The feeding value of straw from different genotypes of barley when given to Awassi sheep
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B. S. Capper, Euan F Thomson, S. Rihawi, A. Termanini, R. Macrae. (2/9/2010). The feeding value of straw from different genotypes of barley when given to Awassi sheep. Animal Science, 42 (3), pp. 337-342.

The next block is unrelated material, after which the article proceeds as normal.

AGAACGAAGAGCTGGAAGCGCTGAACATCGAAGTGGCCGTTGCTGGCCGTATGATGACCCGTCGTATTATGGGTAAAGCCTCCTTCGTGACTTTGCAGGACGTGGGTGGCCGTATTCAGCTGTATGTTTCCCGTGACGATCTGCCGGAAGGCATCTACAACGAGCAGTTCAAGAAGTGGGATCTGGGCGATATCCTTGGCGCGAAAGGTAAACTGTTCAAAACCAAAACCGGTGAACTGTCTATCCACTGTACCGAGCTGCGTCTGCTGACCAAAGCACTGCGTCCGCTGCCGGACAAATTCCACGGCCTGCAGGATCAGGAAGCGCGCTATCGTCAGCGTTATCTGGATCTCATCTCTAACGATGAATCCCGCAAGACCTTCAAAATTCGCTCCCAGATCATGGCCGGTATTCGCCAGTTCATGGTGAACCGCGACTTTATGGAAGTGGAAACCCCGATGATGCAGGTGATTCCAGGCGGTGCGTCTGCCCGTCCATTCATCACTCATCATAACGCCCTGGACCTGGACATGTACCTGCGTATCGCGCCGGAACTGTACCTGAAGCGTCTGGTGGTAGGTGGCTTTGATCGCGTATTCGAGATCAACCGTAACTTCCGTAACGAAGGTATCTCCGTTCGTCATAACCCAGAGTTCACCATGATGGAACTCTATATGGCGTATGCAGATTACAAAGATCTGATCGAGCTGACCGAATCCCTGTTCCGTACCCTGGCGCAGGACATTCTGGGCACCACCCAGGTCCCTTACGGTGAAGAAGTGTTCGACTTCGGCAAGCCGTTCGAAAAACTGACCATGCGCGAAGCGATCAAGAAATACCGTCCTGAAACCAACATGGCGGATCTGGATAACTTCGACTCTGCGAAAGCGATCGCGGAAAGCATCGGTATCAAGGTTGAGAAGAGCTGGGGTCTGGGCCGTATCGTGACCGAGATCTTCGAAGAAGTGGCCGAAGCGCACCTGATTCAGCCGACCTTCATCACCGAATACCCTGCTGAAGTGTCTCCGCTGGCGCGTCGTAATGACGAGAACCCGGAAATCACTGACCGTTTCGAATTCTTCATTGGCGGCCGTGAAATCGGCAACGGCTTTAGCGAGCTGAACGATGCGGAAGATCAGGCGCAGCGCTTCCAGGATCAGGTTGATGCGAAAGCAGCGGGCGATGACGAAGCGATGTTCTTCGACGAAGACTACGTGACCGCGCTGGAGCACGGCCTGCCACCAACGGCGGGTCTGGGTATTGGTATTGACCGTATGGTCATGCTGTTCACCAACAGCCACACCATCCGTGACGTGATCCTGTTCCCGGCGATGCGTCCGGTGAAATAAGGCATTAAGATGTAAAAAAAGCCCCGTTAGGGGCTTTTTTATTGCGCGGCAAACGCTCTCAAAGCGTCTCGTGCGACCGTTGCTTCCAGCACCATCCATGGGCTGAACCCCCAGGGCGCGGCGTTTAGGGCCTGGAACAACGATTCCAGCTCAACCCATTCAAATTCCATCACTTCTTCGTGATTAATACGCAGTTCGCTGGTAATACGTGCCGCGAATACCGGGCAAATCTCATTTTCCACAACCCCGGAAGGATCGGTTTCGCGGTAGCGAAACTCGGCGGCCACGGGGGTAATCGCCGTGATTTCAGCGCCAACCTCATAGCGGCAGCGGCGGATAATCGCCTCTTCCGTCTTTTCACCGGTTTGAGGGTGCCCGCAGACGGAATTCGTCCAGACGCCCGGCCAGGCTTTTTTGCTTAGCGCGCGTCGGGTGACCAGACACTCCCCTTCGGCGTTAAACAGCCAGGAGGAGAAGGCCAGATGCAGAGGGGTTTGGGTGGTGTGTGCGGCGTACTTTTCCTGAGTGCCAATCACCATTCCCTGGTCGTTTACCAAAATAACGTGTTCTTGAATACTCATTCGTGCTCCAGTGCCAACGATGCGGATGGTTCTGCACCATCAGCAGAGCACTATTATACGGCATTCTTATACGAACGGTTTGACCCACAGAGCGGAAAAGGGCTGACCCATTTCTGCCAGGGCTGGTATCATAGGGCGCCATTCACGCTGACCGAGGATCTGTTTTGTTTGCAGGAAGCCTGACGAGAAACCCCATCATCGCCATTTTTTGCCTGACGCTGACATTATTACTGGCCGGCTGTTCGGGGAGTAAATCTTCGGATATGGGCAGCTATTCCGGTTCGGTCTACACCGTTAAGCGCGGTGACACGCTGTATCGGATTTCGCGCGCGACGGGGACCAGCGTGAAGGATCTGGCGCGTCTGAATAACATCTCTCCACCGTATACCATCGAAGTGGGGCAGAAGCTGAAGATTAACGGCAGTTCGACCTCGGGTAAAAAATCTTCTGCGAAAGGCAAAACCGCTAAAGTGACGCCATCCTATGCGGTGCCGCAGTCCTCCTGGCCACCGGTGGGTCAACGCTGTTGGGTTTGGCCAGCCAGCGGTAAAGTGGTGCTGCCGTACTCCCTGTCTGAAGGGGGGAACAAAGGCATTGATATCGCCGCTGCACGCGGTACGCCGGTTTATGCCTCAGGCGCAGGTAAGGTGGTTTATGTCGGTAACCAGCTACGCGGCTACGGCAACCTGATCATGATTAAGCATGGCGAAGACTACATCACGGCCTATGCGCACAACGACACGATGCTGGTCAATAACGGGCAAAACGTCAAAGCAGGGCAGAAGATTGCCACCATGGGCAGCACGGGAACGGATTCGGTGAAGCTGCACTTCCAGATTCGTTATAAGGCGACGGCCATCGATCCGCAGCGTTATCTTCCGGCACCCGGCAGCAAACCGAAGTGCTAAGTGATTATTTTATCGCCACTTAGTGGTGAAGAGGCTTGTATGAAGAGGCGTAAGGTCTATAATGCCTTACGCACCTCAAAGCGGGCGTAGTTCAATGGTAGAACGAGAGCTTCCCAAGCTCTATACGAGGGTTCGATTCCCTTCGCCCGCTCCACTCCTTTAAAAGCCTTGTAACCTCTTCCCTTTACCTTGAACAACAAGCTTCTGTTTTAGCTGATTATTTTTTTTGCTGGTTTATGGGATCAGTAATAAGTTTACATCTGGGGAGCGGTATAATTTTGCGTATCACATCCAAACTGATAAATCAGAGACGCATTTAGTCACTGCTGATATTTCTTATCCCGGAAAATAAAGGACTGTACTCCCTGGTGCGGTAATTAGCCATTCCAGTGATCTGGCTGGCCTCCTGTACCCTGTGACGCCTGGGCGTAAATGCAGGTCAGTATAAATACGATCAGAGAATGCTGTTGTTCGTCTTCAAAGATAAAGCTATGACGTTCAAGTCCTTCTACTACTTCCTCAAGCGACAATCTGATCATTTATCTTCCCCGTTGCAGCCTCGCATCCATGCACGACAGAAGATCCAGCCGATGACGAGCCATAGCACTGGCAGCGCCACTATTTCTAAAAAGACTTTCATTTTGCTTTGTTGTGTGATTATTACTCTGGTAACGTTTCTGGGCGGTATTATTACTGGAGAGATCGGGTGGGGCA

Barley straw constitutes up to half of the dry-matter intake of Awassi sheep in areas of Syria where the rainfall is 200 to 350 mm. The genotype of barley planted could therefore, through the nutritive value of its straw, significantly affect flock production levels. Selection of suitable barley genotypes may have greater economic potential as a means of improving roughage feeding quality in these areas than chemical or physical processing. The voluntary intake and digestibility of the unsupplemented straw of three genotypes of barley was evaluated with Awassi castrated male sheep. The voluntary organic-matter (OM) intakes of handharvested Beecher, Arabic Abied and ER/Apam straw were 22·2, 34·7 and 27·0 g/kg M0·75 per day and OM digestibility coefficients were 0·39, 0·44 and 0·42. The factors affecting voluntary intake and digestibility appeared to be the proportions of leaf and stem. Beecher straw had less leaf and more stem than the other two genotypes. The chemical composition and in vitro cellulase digestibility of the leaf indicated that it had a higher potential feeding value than stem. ER/Apam appears to be an example of a genotype which under dry environmental conditions combines higher barley grain yields with more acceptable straw feeding value than several other genotypes evaluated.
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